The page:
Profile of a Phantom Trump Voter
By JARROD B. NIEBLOOM
I’m an unlikely Trump voter, at least according to all the pundits and pollsters: Ivy League educated, a constitutional scholar, Jewish, socially open-minded if not quite liberal.
I believe in equal opportunity, regardless of gender, race, or sexual orientation. I do not deny that institutional racism persists and that America is haunted by a history that is not even past. I support gay marriage and even worked on one of the cases before the Supreme Court. I believe that a woman’s right to choose what to do with her own body is sacrosanct, not because I believe in the soundness of the legal reasoning undergirding Roe v. Wade, but rather because our culture’s acceptance of Roe long ago vested a significant reliance interest which should not be displaced. And I believe that settled expectations and regularity of government action secured by the rule of law are the most enduring protections for the most vulnerable among us.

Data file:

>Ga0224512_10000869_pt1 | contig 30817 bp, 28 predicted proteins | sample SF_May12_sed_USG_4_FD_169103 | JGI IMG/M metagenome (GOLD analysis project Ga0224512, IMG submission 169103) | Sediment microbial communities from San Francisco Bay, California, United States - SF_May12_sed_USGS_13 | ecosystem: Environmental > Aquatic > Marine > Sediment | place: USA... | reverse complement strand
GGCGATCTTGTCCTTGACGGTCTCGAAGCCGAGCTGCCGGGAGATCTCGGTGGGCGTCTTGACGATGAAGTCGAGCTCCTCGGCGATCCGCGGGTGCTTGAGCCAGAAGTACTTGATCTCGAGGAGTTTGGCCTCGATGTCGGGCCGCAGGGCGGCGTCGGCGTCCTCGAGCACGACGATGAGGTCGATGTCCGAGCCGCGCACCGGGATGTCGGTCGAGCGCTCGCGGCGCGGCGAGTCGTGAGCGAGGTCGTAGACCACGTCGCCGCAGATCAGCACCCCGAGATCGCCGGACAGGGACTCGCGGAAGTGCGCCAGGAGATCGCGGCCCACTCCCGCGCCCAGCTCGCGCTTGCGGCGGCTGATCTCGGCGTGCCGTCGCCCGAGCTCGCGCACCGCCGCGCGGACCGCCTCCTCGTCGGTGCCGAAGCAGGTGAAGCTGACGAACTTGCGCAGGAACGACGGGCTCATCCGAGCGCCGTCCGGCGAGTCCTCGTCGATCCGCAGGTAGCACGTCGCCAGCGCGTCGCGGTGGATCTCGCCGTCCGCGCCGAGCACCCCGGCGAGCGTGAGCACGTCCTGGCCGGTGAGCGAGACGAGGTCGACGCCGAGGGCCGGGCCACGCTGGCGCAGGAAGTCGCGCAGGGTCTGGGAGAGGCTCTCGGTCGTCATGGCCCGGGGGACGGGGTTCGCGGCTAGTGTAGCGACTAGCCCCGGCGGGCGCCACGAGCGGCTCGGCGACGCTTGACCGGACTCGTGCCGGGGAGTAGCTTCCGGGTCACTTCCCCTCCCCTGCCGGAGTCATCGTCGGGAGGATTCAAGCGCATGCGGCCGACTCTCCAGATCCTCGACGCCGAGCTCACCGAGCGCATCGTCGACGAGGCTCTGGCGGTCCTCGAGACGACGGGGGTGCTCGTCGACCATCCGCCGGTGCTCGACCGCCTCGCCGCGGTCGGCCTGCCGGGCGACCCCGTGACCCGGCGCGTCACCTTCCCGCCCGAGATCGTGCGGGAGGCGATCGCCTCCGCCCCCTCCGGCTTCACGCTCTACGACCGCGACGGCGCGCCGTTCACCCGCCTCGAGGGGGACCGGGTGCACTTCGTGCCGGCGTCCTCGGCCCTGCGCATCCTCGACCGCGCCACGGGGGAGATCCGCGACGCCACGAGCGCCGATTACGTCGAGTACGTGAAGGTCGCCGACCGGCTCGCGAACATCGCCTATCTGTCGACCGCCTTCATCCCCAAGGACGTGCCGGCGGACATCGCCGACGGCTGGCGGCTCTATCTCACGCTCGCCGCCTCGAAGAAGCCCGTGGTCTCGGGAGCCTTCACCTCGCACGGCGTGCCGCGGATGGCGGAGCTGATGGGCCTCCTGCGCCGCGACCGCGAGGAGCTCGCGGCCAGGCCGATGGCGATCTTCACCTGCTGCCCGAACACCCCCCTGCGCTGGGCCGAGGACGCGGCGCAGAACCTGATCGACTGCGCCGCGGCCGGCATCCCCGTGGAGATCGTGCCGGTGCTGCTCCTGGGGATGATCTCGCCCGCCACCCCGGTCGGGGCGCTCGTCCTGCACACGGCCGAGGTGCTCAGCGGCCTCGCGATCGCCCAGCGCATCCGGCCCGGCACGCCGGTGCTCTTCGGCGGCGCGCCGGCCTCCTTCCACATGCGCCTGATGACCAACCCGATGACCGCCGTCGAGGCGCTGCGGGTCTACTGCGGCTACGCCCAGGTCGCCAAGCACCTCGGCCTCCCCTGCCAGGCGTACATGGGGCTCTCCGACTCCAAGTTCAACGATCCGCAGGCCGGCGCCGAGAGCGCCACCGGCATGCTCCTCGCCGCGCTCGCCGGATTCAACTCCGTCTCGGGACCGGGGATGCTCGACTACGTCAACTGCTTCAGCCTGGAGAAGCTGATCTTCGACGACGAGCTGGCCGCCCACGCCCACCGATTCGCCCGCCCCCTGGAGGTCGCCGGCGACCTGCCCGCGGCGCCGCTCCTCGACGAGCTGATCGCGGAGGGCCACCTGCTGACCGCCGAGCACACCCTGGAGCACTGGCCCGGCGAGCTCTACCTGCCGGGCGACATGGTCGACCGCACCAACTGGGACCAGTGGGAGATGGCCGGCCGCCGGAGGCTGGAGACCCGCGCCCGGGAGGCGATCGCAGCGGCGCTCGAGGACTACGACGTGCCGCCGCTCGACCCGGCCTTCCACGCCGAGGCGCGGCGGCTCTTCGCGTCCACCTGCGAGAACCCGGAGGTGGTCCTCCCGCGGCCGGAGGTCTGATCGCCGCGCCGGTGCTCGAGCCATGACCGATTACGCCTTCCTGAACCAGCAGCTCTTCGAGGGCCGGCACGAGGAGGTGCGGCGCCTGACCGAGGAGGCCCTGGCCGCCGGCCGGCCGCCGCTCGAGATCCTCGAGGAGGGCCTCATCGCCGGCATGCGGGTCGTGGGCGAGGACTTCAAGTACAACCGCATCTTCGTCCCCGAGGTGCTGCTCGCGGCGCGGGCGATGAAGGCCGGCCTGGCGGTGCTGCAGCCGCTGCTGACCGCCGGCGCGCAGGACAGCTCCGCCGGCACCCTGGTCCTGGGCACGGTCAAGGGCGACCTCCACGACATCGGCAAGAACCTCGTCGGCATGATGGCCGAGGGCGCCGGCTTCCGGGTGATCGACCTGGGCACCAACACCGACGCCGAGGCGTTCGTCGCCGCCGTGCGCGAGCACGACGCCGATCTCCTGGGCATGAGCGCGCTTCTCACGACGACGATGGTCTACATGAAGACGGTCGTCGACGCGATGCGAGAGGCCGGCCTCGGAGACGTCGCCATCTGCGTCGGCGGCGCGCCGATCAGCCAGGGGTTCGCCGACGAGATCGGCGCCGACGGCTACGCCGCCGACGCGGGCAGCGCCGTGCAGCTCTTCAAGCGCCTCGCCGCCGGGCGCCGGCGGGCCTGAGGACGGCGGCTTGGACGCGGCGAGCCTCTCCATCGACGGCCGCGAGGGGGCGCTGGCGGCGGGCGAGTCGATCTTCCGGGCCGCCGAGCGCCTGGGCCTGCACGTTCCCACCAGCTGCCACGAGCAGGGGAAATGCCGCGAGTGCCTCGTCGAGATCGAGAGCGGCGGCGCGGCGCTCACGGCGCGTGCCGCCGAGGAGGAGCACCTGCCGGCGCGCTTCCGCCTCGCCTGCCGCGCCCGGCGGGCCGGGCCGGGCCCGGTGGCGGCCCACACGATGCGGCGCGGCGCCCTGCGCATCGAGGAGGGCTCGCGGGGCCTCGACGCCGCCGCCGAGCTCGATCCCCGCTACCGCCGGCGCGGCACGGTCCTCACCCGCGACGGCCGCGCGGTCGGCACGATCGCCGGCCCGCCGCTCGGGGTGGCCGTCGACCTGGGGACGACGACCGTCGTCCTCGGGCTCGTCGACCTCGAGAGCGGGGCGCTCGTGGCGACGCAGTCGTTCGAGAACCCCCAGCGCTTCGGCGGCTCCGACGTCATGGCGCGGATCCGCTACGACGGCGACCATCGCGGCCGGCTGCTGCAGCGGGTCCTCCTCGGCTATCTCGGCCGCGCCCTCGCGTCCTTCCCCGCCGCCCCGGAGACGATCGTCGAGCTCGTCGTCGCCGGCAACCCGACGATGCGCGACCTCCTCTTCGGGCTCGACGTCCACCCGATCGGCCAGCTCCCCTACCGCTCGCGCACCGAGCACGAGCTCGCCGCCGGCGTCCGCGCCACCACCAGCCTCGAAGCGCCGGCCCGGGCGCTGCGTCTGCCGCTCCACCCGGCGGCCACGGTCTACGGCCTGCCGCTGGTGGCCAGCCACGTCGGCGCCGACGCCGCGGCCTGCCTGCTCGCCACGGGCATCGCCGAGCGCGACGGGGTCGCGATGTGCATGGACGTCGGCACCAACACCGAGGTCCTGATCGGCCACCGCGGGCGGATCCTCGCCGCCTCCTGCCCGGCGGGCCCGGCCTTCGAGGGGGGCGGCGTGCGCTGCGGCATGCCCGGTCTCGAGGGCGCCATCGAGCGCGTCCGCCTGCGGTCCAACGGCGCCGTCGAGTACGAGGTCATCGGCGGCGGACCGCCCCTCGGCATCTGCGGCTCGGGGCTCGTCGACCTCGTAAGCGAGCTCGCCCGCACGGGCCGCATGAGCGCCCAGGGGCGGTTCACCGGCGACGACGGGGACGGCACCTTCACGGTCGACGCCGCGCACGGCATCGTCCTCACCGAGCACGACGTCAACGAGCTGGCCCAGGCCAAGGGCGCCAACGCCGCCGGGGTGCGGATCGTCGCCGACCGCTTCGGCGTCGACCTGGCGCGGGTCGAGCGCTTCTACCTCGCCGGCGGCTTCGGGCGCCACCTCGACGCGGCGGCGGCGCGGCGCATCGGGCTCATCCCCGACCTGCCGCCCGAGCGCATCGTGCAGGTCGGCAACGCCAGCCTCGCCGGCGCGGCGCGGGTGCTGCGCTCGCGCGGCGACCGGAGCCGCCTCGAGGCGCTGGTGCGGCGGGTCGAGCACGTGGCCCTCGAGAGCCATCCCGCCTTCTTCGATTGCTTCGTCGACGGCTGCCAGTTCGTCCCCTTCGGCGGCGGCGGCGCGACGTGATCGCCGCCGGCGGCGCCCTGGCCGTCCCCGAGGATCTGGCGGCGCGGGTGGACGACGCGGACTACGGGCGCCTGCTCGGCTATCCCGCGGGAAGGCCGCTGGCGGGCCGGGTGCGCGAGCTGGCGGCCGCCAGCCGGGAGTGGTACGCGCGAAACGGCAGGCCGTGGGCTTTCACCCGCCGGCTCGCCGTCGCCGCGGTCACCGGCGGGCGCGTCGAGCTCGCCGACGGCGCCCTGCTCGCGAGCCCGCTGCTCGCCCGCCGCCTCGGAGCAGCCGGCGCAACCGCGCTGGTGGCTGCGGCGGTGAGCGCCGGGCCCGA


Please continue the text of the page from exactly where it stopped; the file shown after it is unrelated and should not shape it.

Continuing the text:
For the reader unable to reconcile my liberal bona fides with the ballot I just cast, permit me to explain. In addition to all of the above, I am also a lifelong member of the Republican Party. I believe responsible governance begins with fiscally responsible spending. I value a strong defense, peace through strength, American hegemony, and I appreciate the courage of our servicemen and women. I believe that economic and educational opportunity, not dependency, are the best forms of assistance we can provide to those who live in our forgotten inner cities. I believe in the causes for which the Republican Party has stood in its finest hours. It is a party — in contradistinction to the Democratic Party — that was founded on a commitment to a representative and pluralistic form of government. Our cause has been, since the days of Abraham Lincoln, to “secure[ ] to the workingmen liberal wages, to agriculture remunerative prices, to mechanics and manufacturers an adequate reward for their skill, labor, and enterprise, and to the nation commercial prosperity and independence.”